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Genomic signatures of evolutionary transitions from solitary to group living
  • Univ Illinois
  • Utah State Univ
  • BGI Shenzhen
  • Univ Copenhagen
  • Johns Hopkins Univ
  • Univ Chicago
  • Hobart &William Smith Coll
  • Univ Utah
  • ARS
  • Univ Autonoma Barcelona
  • Univ Geneva
  • Swiss Inst Bioinformat
  • MIT
  • Broad Inst MIT &Harvard
  • Univ Halle Wittenberg
  • Mary Univ London
  • Univ Hosp Halle
  • German Ctr Integrat Biodivers Res iDiv
  • Georgia Inst Technol
  • Univ Georgia
  • Universidade de São Paulo (USP)
  • Universidade Estadual Paulista (UNESP)
  • Universidade Federal de São Carlos (UFSCar)
  • E Carolina Univ
  • Ohio State Univ
  • Univ Michigan
  • Univ Hohenheim
  • York Univ
  • Howard Hughes Med Inst
  • Texas A&M Univ
  • Harvard Univ
  • King Abdulaziz Univ
  • Macau Univ Sci &Technol
  • Univ Hong Kong
  • BGI, a U.S. National Institutes of Health Pioneer Award
  • European Union
  • U.S. National Science Foundation
  • Danish Council for Independent Research
  • Lundbeck Foundation
  • Georgia Tech-Elizabeth Smithgall Watts endowment
  • Marie Curie International Outgoing Fellowship
  • Swiss National Science Foundation
  • Commission Informatique of the University of Geneva
  • Schmidheiny Foundation
  • Swiss Institute of Bioinformatics
  • Natural Sciences and Engineering Research Council of Canada
  • i5K Initiative
Sponsorship Process Number: 
  • BGI, a U.S. National Institutes of Health Pioneer Award: DP1 OD006416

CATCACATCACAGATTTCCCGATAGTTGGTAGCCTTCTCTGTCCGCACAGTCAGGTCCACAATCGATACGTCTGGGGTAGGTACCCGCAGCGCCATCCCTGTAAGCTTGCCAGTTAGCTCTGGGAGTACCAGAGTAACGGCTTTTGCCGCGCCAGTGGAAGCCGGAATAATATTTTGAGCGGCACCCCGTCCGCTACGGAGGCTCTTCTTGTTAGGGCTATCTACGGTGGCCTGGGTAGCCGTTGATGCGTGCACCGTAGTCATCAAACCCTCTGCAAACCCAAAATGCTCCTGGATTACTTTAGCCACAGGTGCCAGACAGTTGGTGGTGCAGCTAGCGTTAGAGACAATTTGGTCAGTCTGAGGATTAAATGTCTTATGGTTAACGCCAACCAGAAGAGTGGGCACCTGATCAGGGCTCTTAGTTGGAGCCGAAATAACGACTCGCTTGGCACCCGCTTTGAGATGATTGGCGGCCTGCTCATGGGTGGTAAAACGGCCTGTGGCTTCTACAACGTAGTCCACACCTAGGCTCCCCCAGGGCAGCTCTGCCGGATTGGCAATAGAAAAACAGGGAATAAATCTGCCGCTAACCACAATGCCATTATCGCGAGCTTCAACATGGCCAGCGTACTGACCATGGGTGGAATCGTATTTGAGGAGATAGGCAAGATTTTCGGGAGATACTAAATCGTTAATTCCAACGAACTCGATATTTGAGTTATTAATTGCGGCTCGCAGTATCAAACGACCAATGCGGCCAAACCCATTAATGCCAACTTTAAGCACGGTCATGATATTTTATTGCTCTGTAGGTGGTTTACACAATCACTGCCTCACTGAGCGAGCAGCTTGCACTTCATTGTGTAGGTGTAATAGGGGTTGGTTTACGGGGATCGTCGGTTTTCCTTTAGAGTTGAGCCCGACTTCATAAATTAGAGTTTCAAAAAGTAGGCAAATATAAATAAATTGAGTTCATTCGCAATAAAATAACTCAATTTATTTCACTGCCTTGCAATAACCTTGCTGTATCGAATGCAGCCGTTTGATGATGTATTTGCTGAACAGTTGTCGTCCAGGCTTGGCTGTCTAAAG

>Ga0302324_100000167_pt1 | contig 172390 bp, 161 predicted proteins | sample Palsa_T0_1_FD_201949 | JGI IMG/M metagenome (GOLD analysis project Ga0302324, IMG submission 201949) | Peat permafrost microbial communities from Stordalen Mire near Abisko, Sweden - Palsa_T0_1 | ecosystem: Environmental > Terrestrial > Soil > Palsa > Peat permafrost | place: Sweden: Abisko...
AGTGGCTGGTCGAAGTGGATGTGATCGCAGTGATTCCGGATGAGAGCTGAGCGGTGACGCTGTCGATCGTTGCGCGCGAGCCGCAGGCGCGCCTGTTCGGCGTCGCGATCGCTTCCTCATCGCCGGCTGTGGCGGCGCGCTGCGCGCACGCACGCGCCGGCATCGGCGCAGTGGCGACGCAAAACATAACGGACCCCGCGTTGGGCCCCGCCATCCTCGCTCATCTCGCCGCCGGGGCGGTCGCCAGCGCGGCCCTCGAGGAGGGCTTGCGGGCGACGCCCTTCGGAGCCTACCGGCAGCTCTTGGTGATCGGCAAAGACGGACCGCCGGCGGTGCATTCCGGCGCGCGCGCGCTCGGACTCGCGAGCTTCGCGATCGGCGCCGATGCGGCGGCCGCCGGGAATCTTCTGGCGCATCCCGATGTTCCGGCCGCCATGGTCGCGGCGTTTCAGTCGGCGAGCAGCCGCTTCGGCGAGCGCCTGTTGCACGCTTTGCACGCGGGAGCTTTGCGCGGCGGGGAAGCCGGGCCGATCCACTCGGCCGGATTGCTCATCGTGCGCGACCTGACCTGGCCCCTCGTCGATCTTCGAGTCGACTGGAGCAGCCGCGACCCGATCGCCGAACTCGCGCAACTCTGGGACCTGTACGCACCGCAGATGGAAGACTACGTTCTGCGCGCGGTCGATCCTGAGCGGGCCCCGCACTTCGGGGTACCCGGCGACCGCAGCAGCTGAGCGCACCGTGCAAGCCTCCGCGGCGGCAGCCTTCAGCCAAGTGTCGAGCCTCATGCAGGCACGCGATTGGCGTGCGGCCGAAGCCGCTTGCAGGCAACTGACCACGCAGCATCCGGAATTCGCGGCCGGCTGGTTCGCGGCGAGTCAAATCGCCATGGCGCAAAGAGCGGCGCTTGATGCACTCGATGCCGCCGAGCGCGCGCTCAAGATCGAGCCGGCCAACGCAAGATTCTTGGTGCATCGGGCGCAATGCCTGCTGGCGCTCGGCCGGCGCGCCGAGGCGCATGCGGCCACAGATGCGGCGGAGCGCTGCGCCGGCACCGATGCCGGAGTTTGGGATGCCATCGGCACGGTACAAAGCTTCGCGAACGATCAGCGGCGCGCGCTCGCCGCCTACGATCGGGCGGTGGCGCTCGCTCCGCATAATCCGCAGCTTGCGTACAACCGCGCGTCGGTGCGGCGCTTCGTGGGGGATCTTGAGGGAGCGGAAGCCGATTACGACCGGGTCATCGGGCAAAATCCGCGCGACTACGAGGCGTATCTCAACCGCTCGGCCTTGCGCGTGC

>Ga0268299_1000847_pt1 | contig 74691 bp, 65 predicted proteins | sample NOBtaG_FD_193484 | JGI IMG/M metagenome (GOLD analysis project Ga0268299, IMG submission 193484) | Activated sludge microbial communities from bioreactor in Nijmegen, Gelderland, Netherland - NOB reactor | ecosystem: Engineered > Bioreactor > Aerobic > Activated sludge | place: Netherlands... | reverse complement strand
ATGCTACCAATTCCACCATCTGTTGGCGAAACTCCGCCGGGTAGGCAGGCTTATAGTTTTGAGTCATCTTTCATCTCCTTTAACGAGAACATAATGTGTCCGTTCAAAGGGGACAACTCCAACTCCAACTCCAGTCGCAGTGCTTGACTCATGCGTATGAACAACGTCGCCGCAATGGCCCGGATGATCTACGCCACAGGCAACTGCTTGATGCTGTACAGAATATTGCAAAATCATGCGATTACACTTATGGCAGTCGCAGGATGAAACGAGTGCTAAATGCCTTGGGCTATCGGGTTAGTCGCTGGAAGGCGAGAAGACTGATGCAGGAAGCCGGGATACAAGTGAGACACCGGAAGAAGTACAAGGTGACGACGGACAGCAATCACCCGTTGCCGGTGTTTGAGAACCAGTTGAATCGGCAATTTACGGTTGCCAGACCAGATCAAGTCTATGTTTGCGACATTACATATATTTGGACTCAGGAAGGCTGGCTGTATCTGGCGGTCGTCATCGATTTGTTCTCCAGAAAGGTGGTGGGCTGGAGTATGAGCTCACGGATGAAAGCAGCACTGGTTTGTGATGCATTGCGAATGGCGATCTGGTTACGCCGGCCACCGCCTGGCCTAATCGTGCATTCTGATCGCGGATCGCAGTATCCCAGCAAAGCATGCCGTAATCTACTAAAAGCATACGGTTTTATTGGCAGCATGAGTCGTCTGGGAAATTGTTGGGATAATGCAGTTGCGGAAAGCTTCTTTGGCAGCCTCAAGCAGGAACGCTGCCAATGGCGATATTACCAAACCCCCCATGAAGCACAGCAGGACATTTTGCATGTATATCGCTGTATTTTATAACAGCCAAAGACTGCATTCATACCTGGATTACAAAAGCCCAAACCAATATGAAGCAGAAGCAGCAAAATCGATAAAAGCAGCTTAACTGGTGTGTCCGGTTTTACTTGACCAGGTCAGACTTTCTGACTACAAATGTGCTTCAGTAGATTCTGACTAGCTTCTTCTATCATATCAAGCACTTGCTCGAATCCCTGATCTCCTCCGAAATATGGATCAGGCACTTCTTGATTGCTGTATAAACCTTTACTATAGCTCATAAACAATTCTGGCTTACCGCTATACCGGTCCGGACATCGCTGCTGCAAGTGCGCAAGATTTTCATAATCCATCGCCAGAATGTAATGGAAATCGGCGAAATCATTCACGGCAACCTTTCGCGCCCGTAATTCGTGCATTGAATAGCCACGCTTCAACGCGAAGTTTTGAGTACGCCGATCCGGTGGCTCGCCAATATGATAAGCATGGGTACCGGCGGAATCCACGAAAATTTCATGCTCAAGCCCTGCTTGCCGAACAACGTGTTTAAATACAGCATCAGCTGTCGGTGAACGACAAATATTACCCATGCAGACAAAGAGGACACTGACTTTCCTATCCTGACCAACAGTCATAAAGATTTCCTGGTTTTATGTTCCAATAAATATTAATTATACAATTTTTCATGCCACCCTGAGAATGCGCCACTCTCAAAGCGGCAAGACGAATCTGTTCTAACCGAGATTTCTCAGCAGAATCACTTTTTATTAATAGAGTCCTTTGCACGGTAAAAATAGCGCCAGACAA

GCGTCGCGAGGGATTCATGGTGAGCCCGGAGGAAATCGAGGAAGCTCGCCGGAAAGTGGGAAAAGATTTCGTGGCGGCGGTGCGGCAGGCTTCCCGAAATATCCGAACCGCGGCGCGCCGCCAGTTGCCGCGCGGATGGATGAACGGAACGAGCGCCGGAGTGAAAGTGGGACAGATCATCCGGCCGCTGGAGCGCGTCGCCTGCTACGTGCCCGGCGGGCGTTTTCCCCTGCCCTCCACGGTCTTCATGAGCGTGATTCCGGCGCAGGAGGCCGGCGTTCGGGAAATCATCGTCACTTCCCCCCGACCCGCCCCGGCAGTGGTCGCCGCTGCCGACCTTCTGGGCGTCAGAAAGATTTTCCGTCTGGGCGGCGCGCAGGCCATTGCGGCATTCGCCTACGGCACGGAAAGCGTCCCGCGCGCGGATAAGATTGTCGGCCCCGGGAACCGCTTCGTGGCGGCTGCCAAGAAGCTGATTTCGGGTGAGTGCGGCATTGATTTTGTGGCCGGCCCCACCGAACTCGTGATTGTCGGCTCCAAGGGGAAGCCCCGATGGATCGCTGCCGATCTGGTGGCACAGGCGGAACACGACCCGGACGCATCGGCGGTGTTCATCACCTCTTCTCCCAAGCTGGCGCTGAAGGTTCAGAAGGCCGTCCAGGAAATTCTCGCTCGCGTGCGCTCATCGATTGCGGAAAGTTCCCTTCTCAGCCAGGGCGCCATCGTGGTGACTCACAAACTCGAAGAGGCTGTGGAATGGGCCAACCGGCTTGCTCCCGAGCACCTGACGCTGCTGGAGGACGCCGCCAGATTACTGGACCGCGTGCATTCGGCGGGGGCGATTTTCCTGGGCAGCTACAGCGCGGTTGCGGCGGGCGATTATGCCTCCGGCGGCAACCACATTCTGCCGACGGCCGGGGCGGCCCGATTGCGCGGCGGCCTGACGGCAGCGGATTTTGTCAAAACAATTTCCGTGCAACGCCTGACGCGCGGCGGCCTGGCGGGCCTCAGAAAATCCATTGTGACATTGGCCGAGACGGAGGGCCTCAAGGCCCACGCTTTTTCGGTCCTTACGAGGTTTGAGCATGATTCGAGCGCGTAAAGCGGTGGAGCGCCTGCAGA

• European Union: 300837
  • U.S. National Science Foundation: DEB-0640690
  • U.S. National Science Foundation: DEB-0743154
  • Danish Council for Independent Research: 10-081390
  • Danish Council for Independent Research: 0602-01170B
  • Marie Curie International Outgoing Fellowship: PIOF-GA-2011-303312
  • Swiss National Science Foundation: 31003A-125350
The evolution of eusociality is one of the major transitions in evolution, but the underlying genomic changes are unknown. We compared the genomes of 10 bee species that vary in social complexity, representing multiple independent transitions in social evolution, and report three major findings. First, many important genes show evidence of neutral evolution as a consequence of relaxed selection with increasing social complexity. Second, there is no single road map to eusociality; independent evolutionary transitions in sociality have independent genetic underpinnings. Third, though clearly independent in detail, these transitions do have similar general features, including an increase in constrained protein evolution accompanied by increases in the potential for gene regulation and decreases in diversity and abundance of transposable elements. Eusociality may arise through different mechanisms each time, but would likely always involve an increase in the complexity of gene networks.
Issue Date: 
Science. Washington: Amer Assoc Advancement Science, v. 348, n. 6239, p. 1139-1143, 2015.
Time Duration: 
Amer Assoc Advancement Science
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Appears in Collections:Artigos, TCCs, Teses e Dissertações da Unesp

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